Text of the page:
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Will the last pub in Britain to close please turn out the lights

·4-min read
e  (PA Wire)
e (PA Wire)

It is September 1 2038 at 10.50pm. And the only remaining pub in Britain has just called last orders for the final time.

If that seems unlikely – it’s a back of the envelope calculation admittedly – pubs only need to keep closing at the projected rate to make it a reality.

Pubs, places associated with Britain like nothing else except perhaps The Queen, are in dire trouble.

The British Beer and Pub Association, the trade body whose members own half of the UK’s 47,000 boozers, says thousands of pubs will close rapidly unless the government does something to ease their energy bills.

The sector employs 940,000 people, it notes.

Last week, a poll by pub industry magazine the Morning Advertiser, revealed that many publicans fear an “extinction-level event” this winter due to soaring costs.

Some say they could only make a profit on a pint if they sold it for £14.

Pubs were alread closing apace, due to a mixture of Covid, energy bills, staff costs and cheap supermarket booze.

Between 2019 and 2020 pub numbers fell by 13,600, or 22%. There was another 15% fall in 2021, according to ONS figures.

As if things weren’t hard enough, George Orwell’s favourite pub has the same problems as everyone else and some more.

Orwell had a very specific idea of what a good pub should be. He wrote about it in a famous essay praising a boozer called The Moon Under Water – later adopted by JD Wetherspoon’s as the name of several of its pubs, notably the one on Leicester Square.

The model for Orwell’s pub is actually called The Compton Arms, a pub off a side-street in Islington near Highbury Corner. You wouldn’t say it is that hard to find, but the first time you stumble upon it accidentally is still a treat.

Four people who live nearby have complained to Islington Council that the pub is a nuisance, citing noise and rubbish.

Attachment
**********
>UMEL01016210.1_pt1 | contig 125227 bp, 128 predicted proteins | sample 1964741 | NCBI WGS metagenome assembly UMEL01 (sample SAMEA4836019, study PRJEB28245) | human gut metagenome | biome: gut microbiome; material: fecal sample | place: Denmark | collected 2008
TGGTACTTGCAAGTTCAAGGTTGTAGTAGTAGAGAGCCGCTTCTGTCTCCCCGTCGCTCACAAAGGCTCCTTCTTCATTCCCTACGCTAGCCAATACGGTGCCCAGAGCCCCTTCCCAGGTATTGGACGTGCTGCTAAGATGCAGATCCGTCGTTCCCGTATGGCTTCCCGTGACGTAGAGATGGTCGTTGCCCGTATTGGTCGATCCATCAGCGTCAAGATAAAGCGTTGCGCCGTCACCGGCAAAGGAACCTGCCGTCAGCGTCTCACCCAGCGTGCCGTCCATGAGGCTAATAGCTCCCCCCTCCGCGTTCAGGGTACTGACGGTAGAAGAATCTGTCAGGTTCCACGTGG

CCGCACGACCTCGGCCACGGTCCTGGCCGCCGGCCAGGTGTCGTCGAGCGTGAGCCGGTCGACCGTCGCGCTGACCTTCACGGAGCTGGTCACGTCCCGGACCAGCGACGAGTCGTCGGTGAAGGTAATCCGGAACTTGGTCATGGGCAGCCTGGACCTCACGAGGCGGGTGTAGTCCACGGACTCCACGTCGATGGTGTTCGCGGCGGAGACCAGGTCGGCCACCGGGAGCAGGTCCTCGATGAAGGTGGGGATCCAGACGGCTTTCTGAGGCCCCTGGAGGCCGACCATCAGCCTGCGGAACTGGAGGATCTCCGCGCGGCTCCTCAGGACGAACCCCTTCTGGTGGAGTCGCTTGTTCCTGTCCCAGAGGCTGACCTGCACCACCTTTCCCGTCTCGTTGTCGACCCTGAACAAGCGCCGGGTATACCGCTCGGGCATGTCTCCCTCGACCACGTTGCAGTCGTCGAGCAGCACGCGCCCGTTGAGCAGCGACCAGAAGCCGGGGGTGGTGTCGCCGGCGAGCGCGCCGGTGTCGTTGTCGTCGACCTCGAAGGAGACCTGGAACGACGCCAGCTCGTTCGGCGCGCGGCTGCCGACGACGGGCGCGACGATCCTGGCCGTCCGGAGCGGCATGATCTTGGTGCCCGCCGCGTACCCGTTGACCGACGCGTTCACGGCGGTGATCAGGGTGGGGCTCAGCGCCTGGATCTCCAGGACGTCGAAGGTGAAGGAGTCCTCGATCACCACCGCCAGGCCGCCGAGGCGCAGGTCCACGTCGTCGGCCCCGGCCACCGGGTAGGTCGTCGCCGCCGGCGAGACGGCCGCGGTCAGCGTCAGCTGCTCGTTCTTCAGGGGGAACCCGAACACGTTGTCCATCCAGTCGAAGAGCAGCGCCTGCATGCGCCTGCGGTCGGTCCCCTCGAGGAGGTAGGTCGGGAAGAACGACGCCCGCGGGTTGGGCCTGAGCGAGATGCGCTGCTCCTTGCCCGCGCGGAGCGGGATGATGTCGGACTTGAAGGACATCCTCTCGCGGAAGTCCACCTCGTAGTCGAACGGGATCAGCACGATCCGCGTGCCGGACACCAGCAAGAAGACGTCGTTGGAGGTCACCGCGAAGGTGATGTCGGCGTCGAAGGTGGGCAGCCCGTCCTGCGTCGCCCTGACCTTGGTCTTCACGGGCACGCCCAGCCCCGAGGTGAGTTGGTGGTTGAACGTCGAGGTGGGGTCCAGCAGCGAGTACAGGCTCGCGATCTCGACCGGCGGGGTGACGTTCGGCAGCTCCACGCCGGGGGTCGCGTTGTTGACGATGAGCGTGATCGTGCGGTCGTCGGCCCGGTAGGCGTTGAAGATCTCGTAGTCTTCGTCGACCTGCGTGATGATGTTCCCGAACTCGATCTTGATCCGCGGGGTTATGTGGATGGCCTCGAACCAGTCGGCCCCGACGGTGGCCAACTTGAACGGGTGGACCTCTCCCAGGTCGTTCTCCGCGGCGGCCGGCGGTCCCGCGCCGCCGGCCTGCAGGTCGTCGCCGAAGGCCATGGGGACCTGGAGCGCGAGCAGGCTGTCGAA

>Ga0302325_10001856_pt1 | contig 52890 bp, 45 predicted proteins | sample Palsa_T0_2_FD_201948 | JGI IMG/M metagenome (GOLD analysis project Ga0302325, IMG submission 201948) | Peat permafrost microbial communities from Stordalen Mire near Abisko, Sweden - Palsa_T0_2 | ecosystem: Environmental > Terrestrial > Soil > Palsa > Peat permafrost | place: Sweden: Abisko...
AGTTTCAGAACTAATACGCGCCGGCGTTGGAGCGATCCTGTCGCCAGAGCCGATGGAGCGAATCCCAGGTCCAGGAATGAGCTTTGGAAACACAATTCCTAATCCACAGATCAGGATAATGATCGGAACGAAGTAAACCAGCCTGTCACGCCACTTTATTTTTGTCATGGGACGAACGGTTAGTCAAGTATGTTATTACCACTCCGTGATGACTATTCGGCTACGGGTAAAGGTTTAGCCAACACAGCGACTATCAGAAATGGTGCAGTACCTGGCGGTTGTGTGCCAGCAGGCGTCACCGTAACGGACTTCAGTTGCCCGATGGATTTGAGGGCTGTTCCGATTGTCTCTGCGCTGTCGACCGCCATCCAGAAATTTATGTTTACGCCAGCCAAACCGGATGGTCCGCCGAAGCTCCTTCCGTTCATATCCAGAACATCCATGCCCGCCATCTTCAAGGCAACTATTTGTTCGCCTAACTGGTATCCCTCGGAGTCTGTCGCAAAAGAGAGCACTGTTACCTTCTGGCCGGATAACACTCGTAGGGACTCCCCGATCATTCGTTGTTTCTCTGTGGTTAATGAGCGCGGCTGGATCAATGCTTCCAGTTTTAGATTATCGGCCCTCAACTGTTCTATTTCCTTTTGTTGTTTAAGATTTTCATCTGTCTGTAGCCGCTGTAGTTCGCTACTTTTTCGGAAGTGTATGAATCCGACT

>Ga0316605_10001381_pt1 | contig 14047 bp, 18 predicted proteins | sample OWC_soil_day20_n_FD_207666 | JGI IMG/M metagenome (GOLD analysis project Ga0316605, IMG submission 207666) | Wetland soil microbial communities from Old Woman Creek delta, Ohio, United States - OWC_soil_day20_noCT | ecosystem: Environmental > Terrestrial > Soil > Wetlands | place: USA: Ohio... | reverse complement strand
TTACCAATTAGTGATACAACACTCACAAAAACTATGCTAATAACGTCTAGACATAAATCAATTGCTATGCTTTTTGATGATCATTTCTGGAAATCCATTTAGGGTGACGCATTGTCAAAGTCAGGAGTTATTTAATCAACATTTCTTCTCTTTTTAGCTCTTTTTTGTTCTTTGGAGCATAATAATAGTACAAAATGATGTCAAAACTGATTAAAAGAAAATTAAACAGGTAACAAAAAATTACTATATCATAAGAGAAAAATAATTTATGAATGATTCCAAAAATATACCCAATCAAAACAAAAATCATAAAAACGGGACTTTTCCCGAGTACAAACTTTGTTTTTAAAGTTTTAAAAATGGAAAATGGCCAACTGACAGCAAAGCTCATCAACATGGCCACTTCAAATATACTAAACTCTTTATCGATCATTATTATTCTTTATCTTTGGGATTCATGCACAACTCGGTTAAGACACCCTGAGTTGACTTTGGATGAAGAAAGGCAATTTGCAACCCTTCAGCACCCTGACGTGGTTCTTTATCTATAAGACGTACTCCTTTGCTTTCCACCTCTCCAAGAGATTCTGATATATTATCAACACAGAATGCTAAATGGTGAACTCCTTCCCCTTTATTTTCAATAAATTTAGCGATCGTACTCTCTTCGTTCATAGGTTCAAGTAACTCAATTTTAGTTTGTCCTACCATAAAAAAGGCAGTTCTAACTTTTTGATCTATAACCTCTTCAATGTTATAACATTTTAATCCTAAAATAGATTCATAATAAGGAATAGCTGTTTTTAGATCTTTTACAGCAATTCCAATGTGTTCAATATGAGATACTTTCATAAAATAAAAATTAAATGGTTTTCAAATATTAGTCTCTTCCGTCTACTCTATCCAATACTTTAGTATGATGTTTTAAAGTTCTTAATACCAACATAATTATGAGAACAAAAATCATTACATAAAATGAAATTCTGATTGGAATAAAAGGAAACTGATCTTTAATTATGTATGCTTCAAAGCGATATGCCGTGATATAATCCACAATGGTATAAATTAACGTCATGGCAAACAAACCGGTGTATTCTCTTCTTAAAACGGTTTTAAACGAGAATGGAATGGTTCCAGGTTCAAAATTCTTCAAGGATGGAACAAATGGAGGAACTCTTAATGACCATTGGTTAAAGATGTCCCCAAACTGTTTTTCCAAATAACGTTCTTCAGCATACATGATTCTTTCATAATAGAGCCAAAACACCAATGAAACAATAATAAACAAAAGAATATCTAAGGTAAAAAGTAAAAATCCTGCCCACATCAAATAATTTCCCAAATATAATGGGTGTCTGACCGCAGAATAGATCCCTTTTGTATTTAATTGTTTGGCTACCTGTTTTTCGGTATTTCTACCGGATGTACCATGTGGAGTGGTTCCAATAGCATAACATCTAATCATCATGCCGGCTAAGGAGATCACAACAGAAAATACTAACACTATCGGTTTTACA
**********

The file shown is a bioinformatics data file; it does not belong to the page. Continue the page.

On social media, the pub says that the allegations are “infuriating and frustrating" after the "extreme lengths" managers had gone to in order to work with neighbours and operate the pub considerately.

"Post Covid periods have seen a lot of pubs go through similar situations," it said. "A minority get used to the quiet then decide the pub that’s been there since the 1800s, that is an asset of community value, is now a nuisance.”

Islington Council says, in a sober statement: “A review process of the licence for Compton Arms has been invoked by residents, and the case will be heard by an Islington Council licensing sub-committee. This is expected to take place during the week commencing Monday, 19 September. As the case is under review, the council is unable to comment any further at this stage.”

Asked who is on the sub-committee, if the hearing is public and when a decision might be made, the press office is obstructive, which doesn’t bode well.

It does rather seem as if a small group of agitators, people who we can guess don’t go to pubs much, might be able to force the demise of a place thousands of people know and like.

I asked Tim Martin, the founder and chairman of Wetherspoon’s what he made of it and wasn’t surprised to hear he knows the pub well.

“The Compton was my regular haunt when I first came to London in 1978, 18 months before starting Wetherspoon. Groovy pub, great atmosphere . Still remember some of the top-class graffiti in the loos to this day,” he says.

Edward Piller, a local DJ, writer and Mod entrepreneur, is one who is angry.

He said: “This pub has been around 200 years and the four residents who are trying to close it down are unreasonable. The pub needs support.”

His letter to the council and to local MP Jeremy Corbyn goes like this: “We have lost three pubs within 300 yards of my house recently but none of them have the literary and cultural importance of The Compton Arms. I genuinely feel that a pub which has been in place for well over 200 years should be protected from entitled incomers who are more interested in house prices than our community. Please protect this wonderful venue. Just think, what would George Orwell do?”

If you phone the Compton Arms, you get this: “The mailbox is full, you cannot leave a message”. At least that suggests they are busy serving customers. For now, anyway.